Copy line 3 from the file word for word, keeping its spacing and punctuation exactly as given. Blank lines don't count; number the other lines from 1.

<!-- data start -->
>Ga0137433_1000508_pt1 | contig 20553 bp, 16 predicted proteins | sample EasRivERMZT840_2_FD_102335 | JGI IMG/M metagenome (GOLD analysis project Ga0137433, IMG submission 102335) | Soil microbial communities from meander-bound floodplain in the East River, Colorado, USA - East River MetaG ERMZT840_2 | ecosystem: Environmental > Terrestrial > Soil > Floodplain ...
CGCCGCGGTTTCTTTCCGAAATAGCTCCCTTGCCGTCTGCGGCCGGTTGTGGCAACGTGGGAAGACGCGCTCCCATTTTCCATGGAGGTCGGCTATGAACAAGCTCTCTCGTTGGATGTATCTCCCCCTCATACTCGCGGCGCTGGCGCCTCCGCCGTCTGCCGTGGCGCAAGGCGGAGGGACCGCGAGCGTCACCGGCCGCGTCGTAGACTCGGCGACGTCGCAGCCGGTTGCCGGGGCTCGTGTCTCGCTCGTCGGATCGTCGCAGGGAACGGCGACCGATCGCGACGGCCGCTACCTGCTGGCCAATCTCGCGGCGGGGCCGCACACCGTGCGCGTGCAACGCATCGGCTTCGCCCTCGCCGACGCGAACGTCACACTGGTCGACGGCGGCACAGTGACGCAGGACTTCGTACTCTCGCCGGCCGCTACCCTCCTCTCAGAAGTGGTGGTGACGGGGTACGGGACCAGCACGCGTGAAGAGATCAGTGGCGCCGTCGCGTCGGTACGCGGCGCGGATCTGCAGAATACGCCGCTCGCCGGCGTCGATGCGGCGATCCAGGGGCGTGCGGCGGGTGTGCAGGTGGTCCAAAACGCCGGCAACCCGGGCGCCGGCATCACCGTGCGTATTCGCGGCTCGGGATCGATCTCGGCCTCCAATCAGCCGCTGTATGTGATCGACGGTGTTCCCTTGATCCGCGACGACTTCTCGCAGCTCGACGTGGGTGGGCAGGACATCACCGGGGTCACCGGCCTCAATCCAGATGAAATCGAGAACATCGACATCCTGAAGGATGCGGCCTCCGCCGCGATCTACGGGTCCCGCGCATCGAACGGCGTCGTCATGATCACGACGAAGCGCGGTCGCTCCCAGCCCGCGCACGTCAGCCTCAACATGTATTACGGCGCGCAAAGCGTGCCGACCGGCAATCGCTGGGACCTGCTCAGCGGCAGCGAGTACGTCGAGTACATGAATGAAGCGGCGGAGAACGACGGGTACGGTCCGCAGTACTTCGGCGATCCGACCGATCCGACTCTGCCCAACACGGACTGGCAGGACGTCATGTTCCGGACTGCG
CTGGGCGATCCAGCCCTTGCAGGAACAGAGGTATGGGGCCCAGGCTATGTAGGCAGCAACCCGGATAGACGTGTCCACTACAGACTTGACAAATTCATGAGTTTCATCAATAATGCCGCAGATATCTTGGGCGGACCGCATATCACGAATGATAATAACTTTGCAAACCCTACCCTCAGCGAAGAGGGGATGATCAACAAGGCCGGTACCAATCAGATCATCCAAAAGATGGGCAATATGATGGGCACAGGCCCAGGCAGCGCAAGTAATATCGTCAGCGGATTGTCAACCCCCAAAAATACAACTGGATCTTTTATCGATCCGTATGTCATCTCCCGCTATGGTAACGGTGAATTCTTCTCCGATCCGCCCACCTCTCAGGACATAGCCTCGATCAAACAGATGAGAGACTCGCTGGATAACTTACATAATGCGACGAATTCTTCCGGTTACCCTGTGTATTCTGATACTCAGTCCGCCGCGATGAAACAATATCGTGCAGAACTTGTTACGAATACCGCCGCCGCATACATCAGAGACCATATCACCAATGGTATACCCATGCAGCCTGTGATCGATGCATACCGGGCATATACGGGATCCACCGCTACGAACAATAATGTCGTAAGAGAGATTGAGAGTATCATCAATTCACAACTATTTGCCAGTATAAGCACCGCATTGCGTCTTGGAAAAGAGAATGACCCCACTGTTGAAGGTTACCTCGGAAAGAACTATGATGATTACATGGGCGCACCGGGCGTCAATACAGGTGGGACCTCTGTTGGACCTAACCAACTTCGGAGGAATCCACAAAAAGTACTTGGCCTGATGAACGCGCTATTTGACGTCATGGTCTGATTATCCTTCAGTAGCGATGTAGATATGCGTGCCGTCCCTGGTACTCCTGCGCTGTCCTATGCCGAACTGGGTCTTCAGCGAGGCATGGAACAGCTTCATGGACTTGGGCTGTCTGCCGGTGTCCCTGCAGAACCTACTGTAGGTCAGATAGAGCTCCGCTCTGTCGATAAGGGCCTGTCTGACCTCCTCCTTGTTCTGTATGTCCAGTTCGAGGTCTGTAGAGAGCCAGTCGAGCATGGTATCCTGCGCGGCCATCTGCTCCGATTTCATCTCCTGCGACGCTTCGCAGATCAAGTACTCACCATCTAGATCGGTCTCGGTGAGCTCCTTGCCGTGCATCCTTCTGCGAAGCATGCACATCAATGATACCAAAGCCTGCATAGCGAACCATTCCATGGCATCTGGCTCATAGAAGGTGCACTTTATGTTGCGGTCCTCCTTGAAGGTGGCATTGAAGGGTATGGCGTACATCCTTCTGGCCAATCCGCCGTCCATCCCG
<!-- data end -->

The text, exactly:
CTGGGCGATCCAGCCCTTGCAGGAACAGAGGTATGGGGCCCAGGCTATGTAGGCAGCAACCCGGATAGACGTGTCCACTACAGACTTGACAAATTCATGAGTTTCATCAATAATGCCGCAGATATCTTGGGCGGACCGCATATCACGAATGATAATAACTTTGCAAACCCTACCCTCAGCGAAGAGGGGATGATCAACAAGGCCGGTACCAATCAGATCATCCAAAAGATGGGCAATATGATGGGCACAGGCCCAGGCAGCGCAAGTAATATCGTCAGCGGATTGTCAACCCCCAAAAATACAACTGGATCTTTTATCGATCCGTATGTCATCTCCCGCTATGGTAACGGTGAATTCTTCTCCGATCCGCCCACCTCTCAGGACATAGCCTCGATCAAACAGATGAGAGACTCGCTGGATAACTTACATAATGCGACGAATTCTTCCGGTTACCCTGTGTATTCTGATACTCAGTCCGCCGCGATGAAACAATATCGTGCAGAACTTGTTACGAATACCGCCGCCGCATACATCAGAGACCATATCACCAATGGTATACCCATGCAGCCTGTGATCGATGCATACCGGGCATATACGGGATCCACCGCTACGAACAATAATGTCGTAAGAGAGATTGAGAGTATCATCAATTCACAACTATTTGCCAGTATAAGCACCGCATTGCGTCTTGGAAAAGAGAATGACCCCACTGTTGAAGGTTACCTCGGAAAGAACTATGATGATTACATGGGCGCACCGGGCGTCAATACAGGTGGGACCTCTGTTGGACCTAACCAACTTCGGAGGAATCCACAAAAAGTACTTGGCCTGATGAACGCGCTATTTGACGTCATGGTCTGATTATCCTTCAGTAGCGATGTAGATATGCGTGCCGTCCCTGGTACTCCTGCGCTGTCCTATGCCGAACTGGGTCTTCAGCGAGGCATGGAACAGCTTCATGGACTTGGGCTGTCTGCCGGTGTCCCTGCAGAACCTACTGTAGGTCAGATAGAGCTCCGCTCTGTCGATAAGGGCCTGTCTGACCTCCTCCTTGTTCTGTATGTCCAGTTCGAGGTCTGTAGAGAGCCAGTCGAGCATGGTATCCTGCGCGGCCATCTGCTCCGATTTCATCTCCTGCGACGCTTCGCAGATCAAGTACTCACCATCTAGATCGGTCTCGGTGAGCTCCTTGCCGTGCATCCTTCTGCGAAGCATGCACATCAATGATACCAAAGCCTGCATAGCGAACCATTCCATGGCATCTGGCTCATAGAAGGTGCACTTTATGTTGCGGTCCTCCTTGAAGGTGGCATTGAAGGGTATGGCGTACATCCTTCTGGCCAATCCGCCGTCCATCCCG